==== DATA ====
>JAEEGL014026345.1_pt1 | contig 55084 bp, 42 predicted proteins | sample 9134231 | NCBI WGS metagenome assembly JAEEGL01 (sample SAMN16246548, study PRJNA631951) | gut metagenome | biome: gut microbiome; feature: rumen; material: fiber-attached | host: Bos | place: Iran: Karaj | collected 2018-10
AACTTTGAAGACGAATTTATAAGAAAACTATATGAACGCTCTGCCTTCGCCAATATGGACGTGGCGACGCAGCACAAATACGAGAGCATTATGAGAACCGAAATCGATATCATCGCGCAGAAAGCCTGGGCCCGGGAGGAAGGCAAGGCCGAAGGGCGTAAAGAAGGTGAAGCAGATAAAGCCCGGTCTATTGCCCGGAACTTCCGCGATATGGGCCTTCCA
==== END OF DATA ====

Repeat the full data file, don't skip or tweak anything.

>JAEEGL014026345.1_pt1 | contig 55084 bp, 42 predicted proteins | sample 9134231 | NCBI WGS metagenome assembly JAEEGL01 (sample SAMN16246548, study PRJNA631951) | gut metagenome | biome: gut microbiome; feature: rumen; material: fiber-attached | host: Bos | place: Iran: Karaj | collected 2018-10
AACTTTGAAGACGAATTTATAAGAAAACTATATGAACGCTCTGCCTTCGCCAATATGGACGTGGCGACGCAGCACAAATACGAGAGCATTATGAGAACCGAAATCGATATCATCGCGCAGAAAGCCTGGGCCCGGGAGGAAGGCAAGGCCGAAGGGCGTAAAGAAGGTGAAGCAGATAAAGCCCGGTCTATTGCCCGGAACTTCCGCGATATGGGCCTTCCA